Stockholm’s School Without Classrooms [Architizer] – The Swedish Free School Organization Vittra is innovating the learning landscape with a new school designed to inspire creativity and community. The interior architecture is reminiscent of design studios (which are criticized in the above Groupthink article for lacking personal spaces). I, for one, drool at the thought of my son getting to attend a school designed to promote openness and interaction. Of course, my son is an extrovert like me so he would likely flourish in a school without walls. How is this kind of open environment experienced by a more introverted child? How do the teachers nurture and honor diverse creative kids in this context? I acknowledge my own confirmation bias here in suggesting that the teacher-as-facilitator seems like a viable anecdote for ensuring the students learn to stretch and shine, both alone and together.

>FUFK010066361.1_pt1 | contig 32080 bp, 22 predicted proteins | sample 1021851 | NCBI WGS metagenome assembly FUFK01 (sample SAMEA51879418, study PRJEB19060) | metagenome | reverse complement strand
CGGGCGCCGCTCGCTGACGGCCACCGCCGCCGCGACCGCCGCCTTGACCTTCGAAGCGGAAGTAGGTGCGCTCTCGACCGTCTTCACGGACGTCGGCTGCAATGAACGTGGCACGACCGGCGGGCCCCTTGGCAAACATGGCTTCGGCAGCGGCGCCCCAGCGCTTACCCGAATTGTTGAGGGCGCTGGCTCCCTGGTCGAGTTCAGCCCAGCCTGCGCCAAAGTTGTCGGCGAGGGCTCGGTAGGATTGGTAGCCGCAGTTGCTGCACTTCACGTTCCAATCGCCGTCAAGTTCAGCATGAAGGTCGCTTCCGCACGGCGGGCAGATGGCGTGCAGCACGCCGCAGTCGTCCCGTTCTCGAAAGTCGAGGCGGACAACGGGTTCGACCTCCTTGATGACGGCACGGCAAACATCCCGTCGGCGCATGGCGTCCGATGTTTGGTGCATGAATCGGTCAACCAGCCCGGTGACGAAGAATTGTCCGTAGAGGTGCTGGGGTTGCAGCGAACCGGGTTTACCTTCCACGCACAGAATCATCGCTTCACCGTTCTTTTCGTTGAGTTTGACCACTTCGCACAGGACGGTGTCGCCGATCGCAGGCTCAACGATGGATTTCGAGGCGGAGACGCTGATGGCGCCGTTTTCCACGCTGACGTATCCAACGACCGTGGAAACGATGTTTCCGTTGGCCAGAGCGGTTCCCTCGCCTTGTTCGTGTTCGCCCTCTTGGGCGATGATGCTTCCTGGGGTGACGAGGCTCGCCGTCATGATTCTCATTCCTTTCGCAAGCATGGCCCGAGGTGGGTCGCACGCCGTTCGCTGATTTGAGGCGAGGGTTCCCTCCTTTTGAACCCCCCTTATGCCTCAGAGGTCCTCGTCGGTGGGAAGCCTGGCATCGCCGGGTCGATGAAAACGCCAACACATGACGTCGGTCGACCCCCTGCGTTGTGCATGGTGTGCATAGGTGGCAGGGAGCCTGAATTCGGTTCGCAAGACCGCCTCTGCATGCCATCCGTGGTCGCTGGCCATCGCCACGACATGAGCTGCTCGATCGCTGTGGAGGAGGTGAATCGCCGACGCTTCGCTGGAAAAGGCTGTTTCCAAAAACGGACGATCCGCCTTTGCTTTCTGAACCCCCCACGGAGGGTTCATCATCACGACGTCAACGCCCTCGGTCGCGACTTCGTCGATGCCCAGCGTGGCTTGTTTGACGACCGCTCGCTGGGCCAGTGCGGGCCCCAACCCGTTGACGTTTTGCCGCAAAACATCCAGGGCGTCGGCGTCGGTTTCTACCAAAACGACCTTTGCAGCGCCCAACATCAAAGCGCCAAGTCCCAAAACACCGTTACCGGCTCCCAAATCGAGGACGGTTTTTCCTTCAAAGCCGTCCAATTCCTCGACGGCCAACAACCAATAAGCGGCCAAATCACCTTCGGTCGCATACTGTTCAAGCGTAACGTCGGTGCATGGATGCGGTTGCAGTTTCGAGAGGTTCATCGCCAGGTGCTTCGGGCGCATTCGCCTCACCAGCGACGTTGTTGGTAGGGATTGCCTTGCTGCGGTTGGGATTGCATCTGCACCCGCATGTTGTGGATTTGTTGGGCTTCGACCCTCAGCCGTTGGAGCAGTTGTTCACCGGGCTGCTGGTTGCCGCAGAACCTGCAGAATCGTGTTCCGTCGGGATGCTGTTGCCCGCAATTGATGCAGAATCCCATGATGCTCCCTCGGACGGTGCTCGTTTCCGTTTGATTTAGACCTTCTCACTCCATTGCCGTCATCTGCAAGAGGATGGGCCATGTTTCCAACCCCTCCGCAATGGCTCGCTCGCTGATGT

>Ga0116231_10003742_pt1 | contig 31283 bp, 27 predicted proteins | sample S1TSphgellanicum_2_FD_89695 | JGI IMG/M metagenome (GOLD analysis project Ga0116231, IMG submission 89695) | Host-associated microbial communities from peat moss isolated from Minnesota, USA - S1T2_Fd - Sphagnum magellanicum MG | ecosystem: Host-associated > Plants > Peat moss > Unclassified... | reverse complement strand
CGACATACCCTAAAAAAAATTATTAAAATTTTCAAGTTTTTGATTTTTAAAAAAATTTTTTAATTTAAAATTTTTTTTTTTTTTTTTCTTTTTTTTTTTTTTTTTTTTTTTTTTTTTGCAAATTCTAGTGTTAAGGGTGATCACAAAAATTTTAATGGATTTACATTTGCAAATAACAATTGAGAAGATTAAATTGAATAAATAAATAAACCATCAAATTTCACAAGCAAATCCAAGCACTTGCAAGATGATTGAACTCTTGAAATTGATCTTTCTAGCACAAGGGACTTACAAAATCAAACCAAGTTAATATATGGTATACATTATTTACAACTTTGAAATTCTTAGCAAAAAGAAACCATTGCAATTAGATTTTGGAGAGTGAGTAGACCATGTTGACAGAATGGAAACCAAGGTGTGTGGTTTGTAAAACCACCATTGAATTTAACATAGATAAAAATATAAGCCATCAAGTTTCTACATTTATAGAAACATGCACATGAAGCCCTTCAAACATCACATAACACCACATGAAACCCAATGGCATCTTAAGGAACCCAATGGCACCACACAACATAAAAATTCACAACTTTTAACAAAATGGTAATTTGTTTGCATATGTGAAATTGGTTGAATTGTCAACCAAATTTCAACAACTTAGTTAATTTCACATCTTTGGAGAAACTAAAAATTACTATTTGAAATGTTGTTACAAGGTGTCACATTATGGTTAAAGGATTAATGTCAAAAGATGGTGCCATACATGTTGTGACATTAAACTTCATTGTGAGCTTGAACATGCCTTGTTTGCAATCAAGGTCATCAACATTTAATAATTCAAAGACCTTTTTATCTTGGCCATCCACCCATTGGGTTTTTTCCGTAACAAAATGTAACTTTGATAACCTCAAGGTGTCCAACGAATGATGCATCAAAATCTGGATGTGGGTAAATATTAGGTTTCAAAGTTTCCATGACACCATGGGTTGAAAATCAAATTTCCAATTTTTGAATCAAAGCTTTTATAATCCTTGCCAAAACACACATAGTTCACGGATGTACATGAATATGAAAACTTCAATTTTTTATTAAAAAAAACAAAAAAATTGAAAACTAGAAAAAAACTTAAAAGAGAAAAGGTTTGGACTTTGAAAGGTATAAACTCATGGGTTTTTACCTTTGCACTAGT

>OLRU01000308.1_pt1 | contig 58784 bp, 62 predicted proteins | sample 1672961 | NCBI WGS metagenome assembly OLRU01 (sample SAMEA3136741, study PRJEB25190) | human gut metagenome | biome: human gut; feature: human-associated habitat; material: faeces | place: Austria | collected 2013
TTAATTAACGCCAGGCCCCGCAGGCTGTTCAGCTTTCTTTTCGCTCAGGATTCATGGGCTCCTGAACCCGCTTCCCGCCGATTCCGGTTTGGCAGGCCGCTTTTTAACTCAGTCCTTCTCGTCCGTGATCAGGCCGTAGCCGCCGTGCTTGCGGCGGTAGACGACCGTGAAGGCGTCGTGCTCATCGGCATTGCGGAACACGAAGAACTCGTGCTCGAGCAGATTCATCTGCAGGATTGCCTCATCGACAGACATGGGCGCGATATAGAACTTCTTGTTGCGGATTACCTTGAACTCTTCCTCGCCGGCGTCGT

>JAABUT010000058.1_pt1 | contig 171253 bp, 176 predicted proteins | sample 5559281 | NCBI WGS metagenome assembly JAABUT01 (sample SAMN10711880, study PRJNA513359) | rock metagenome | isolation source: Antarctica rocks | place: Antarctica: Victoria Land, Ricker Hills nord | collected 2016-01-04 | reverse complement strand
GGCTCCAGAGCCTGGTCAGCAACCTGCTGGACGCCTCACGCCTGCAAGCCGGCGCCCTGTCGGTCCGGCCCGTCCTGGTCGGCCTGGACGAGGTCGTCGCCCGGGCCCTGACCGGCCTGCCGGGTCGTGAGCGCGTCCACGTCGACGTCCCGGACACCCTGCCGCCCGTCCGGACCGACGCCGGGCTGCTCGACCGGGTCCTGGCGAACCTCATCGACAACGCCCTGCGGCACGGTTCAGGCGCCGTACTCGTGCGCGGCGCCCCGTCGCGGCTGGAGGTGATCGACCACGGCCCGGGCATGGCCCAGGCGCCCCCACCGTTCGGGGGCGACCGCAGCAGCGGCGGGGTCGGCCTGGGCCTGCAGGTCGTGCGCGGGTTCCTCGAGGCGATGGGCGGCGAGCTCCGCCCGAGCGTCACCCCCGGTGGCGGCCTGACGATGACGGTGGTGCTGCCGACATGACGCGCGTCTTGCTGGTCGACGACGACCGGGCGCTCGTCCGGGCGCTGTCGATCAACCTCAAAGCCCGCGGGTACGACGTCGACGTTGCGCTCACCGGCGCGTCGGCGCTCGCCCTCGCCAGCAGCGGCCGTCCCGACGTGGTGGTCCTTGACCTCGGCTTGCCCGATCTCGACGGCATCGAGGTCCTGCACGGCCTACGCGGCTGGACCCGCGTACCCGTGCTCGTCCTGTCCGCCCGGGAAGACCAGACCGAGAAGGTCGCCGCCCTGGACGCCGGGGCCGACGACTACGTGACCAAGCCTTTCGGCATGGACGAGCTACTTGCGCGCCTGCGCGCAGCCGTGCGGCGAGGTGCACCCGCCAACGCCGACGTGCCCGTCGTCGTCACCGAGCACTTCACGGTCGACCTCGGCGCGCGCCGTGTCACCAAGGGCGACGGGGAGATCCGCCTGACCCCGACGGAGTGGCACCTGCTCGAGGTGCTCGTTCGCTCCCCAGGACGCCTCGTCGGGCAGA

The principles of the Vittra School revolve around the breakdown of physical and metaphorical class divisions as a fundamental step to promoting intellectual curiosity, self-confidence, and communally responsible behavior. Therefore, in Vittra’s custom-built Stockholm location, spaces are only loosely defined by permeable borders and large, abstract landmarks. As the architects explained, “instead of classical divisions with chairs and tables, a giant iceberg for example serves as cinema, platform, and room for relaxation, and sets the frame for many different types of learning,” while “flexible laboratories make it possible to work hands-on with themes and projects.”